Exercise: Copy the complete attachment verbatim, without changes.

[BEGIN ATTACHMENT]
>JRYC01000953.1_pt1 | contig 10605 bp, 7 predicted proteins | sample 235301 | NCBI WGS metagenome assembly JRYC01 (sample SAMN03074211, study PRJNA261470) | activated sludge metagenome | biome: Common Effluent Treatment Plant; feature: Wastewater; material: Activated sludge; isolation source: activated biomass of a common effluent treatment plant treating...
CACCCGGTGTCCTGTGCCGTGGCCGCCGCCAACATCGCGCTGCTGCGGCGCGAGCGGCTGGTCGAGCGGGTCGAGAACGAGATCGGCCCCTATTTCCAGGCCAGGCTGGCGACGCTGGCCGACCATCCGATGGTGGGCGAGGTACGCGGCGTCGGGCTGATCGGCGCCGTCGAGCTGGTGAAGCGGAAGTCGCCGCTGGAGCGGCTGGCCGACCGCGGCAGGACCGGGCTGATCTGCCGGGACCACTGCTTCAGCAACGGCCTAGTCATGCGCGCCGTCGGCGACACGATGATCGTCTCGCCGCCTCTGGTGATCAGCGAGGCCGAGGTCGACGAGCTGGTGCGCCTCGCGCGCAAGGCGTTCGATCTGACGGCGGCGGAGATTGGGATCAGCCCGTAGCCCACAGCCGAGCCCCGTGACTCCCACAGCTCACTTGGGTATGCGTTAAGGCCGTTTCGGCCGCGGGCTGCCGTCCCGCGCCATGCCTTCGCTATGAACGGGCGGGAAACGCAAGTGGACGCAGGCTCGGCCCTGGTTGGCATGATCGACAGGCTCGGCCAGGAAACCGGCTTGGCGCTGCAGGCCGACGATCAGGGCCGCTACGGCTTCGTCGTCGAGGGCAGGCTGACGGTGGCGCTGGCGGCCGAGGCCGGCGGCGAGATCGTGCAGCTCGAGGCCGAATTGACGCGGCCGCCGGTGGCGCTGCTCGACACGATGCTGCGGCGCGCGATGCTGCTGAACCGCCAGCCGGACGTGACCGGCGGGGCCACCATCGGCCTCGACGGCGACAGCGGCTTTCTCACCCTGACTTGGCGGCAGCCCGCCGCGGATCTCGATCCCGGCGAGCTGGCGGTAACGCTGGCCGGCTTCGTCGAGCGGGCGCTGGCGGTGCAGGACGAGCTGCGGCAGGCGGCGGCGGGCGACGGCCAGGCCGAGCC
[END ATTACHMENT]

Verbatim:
>JRYC01000953.1_pt1 | contig 10605 bp, 7 predicted proteins | sample 235301 | NCBI WGS metagenome assembly JRYC01 (sample SAMN03074211, study PRJNA261470) | activated sludge metagenome | biome: Common Effluent Treatment Plant; feature: Wastewater; material: Activated sludge; isolation source: activated biomass of a common effluent treatment plant treating...
CACCCGGTGTCCTGTGCCGTGGCCGCCGCCAACATCGCGCTGCTGCGGCGCGAGCGGCTGGTCGAGCGGGTCGAGAACGAGATCGGCCCCTATTTCCAGGCCAGGCTGGCGACGCTGGCCGACCATCCGATGGTGGGCGAGGTACGCGGCGTCGGGCTGATCGGCGCCGTCGAGCTGGTGAAGCGGAAGTCGCCGCTGGAGCGGCTGGCCGACCGCGGCAGGACCGGGCTGATCTGCCGGGACCACTGCTTCAGCAACGGCCTAGTCATGCGCGCCGTCGGCGACACGATGATCGTCTCGCCGCCTCTGGTGATCAGCGAGGCCGAGGTCGACGAGCTGGTGCGCCTCGCGCGCAAGGCGTTCGATCTGACGGCGGCGGAGATTGGGATCAGCCCGTAGCCCACAGCCGAGCCCCGTGACTCCCACAGCTCACTTGGGTATGCGTTAAGGCCGTTTCGGCCGCGGGCTGCCGTCCCGCGCCATGCCTTCGCTATGAACGGGCGGGAAACGCAAGTGGACGCAGGCTCGGCCCTGGTTGGCATGATCGACAGGCTCGGCCAGGAAACCGGCTTGGCGCTGCAGGCCGACGATCAGGGCCGCTACGGCTTCGTCGTCGAGGGCAGGCTGACGGTGGCGCTGGCGGCCGAGGCCGGCGGCGAGATCGTGCAGCTCGAGGCCGAATTGACGCGGCCGCCGGTGGCGCTGCTCGACACGATGCTGCGGCGCGCGATGCTGCTGAACCGCCAGCCGGACGTGACCGGCGGGGCCACCATCGGCCTCGACGGCGACAGCGGCTTTCTCACCCTGACTTGGCGGCAGCCCGCCGCGGATCTCGATCCCGGCGAGCTGGCGGTAACGCTGGCCGGCTTCGTCGAGCGGGCGCTGGCGGTGCAGGACGAGCTGCGGCAGGCGGCGGCGGGCGACGGCCAGGCCGAGCC